Two otherworldly individual shutout streaks came to an end during Thursday night’s NHL playoff action.
Odds are attentive followers are aware that New York Rangers goalie Henrik Lundqvist went through 152 minutes and 23 seconds of pristine defense. That was until a Zdeno Chara slapper trickled through him in the second period of his team’s series opener against Boston.
But you may not have known that, on the other coast, Los Angeles Kings blueliner Slava Voynov entered his team’s second-round series with zero opposing goals against in the 2013 postseason.
He kept that peerless streak going through the team’s 2-0 shutout of San Jose in Game 1. But in Game 2 on Thursday, near the halfway mark of regulation, he was finally on the ice for a defensive drawback.
Patrick Marleau scored for the Sharks for Voynov’s first shared goal against of the tournament after the sophomore defenseman had played nearly 160 minutes without one dating back to the start of the Vancouver series.
Voynov is one of a handful of second-round participants who have posted a solid number with supportive contest in a less-publicized category during the 2013 playoffs. Whether it is in the area of pure goal prevention, faceoffs, real-time stats or penalties drawn, here are some details on the young King and other performers.
Unless otherwise indicated, all statistics for this report were found via nhl.com and are through games of Thursday, May 16.
His team-high eight assists and 10 points through eight postseason outings have doubtlessly turned heads. But Derick Brassard is also helping the New York Rangers more than any other individual in another column of the scoresheet.
The Blueshirts have been allotted 31 power-play opportunities so far, five of which Brassard has drawn, all during the first round.
First, when New York was trailing the Capitals in the series, 2-0, Brassard put Joel Ward in the bin for high-sticking at 10:50 of the first period. One stanza later, he rewarded his associates with the sixth man advantage of the night by taking an elbow from Steve Oleksy.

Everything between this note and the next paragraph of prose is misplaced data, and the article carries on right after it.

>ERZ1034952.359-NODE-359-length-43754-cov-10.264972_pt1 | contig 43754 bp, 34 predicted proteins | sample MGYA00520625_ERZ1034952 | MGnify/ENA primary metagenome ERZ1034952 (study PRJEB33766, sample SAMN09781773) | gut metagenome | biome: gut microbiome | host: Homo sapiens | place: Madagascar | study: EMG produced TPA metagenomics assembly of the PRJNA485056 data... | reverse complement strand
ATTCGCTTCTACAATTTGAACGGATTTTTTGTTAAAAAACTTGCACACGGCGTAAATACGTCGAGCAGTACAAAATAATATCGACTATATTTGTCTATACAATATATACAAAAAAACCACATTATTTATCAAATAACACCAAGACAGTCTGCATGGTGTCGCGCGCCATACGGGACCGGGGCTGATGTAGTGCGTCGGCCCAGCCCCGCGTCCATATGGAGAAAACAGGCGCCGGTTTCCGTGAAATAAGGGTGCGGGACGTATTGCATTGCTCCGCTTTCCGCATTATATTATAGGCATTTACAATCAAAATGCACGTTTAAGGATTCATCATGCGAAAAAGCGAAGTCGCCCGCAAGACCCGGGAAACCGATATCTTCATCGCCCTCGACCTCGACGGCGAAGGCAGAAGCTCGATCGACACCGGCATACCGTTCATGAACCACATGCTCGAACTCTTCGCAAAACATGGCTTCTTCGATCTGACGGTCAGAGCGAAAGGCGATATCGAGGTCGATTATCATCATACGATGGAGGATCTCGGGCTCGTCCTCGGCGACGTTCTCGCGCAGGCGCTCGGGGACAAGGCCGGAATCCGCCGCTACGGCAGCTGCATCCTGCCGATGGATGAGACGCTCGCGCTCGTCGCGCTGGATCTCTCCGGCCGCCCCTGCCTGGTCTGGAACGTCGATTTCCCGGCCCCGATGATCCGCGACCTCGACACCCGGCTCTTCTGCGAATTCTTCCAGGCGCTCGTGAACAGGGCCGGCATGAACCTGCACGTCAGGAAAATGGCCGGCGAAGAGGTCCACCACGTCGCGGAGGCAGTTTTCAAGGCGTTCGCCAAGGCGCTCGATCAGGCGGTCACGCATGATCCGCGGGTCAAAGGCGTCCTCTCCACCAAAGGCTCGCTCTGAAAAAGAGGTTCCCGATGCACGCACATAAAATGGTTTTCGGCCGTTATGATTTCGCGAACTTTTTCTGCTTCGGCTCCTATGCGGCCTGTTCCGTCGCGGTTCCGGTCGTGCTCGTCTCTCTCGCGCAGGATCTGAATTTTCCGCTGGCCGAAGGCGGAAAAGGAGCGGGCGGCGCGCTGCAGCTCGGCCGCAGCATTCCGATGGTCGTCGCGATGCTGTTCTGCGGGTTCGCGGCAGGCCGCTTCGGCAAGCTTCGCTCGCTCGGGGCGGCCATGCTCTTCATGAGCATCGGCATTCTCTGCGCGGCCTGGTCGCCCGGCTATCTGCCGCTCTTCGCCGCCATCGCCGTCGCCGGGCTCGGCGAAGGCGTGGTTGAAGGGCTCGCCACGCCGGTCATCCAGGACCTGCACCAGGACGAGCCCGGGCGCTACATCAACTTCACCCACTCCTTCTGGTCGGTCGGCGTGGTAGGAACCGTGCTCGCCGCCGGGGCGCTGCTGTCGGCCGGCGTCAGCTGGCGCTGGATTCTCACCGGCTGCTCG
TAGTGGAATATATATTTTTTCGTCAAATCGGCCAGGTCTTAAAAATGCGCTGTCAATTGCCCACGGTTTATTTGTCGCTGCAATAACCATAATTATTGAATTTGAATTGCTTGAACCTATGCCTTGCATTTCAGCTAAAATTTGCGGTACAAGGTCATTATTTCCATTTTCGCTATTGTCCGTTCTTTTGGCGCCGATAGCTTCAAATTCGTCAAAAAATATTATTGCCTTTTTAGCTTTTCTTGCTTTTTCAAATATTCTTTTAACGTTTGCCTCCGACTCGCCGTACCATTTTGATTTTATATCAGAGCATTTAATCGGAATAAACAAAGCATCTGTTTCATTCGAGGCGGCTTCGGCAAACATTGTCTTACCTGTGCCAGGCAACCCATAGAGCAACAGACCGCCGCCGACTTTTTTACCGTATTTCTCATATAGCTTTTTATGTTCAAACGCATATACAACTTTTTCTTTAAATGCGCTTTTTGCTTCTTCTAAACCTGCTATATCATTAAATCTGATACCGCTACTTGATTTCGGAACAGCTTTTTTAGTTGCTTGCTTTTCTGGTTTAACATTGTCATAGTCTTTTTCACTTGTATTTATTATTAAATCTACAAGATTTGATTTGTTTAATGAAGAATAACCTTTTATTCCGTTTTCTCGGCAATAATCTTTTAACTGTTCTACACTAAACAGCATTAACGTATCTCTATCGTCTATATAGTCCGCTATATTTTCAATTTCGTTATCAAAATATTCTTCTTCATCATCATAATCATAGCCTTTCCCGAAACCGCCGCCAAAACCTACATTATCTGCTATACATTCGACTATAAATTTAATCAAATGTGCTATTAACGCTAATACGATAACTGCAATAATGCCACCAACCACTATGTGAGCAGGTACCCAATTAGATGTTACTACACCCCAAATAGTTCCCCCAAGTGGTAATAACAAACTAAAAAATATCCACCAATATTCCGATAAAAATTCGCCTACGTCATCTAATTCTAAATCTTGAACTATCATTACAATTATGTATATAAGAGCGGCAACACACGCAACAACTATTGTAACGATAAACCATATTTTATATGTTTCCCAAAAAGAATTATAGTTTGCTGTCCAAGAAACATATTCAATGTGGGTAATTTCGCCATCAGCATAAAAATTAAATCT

When the Rangers faced elimination on back-to-back nights, he drew an elbowing call on Eric Fehr in Game 6 and two separate slashing infractions by Troy Brouwer in Game 7.
Underrated Pittsburgh winger Pascal Dupuis enters Friday’s action tied for No. 10 on the shooting percentage leaderboard with 27.3 percent success, the quotient of six goals on 22 shots. Those 22 stabs at the opposing net tie him for No. 24 so far in this tournament.
In addition, out of 338 skaters to have seen playoff action in 2013, Dupuis is one of only 44 to be averaging at least three shots on goal per game.
Collectively, his output in each of those departments speaks to consistency in the way of effort and success.
In a similar vein, Patrick Sharp of Chicago has attained 20.7 percent success through his team’s first six postseason outings, with six connections on 29 tries.
Only two participating defensemen have logged more than 100 minutes of ice time while confining the opposition to a single goal in that span. They are L.A.’s Slava Voynov, who has played 176:10 so far, and Chicago’s Niklas Hjalmarsson, who has but one blemish in 123 minutes and 35 seconds of action.
Hjalmarsson has been on the ice for roughly 33 percent of the Blackhawks' action but only 12.5 percent of the defensive setbacks. Nick Leddy, Johnny Oduya and Brent Seabrook have all accumulated less action and, though impressively stingy themselves, have each seen either three or four enemy tallies on their watch.
Voynov has participated in roughly 35 percent of L.A.’s action and, as part of the other 65 percent, watched helplessly from the bench as 12 red lights flashed behind Jonathan Quick.
At the other end, both have had a hand in multiple goals for their own team, Hjalmarsson assisting on a pair and Voynov scoring three while setting up another.
There is no need for a newsflash when the Selke Trophy finalists―Patrice Bergeron, Pavel Datsyuk and Jonathan Toews―have taken their share of faceoffs and sit among the top 10 in winning percentage.
But there is one other player currently taking part in the second round who shares a common thread with those three. San Jose’s Joe Pavelski has taken at least 100 draws in the playoffs and won at least 55 percent of them.
By winning 14 out of 25 against the Kings on Thursday, Pavelski barely hit triple digits in the way of faceoffs taken in this tournament. Through six games played, he has won 58 out of 100 draws.
Granted, second-tier Senators defenseman Chris Phillips has brooked his share of setbacks on the penalty kill, being on duty for four opposing power-play conversions in a team-high 19:31 of shorthanded ice time.
However, entering Game 2 of the Pittsburgh series, Phillips is nine seconds away from breaking the 100-minute mark in even-strength playoff ice time. In that amount of time, good for third on the team, he and his colleagues have not authorized a single opposing strike.
Just as he was in the regular season with 115, Tommy Wingels is the Sharks' body-checking leader with 30 so far in the playoffs. If not for overtime, that collection would amount to a precise average of five hits per game.
Even more impressive, Wingels has played third-line minutes at 85:34 at this point. That easily translates to at least one hit for every three minutes of action.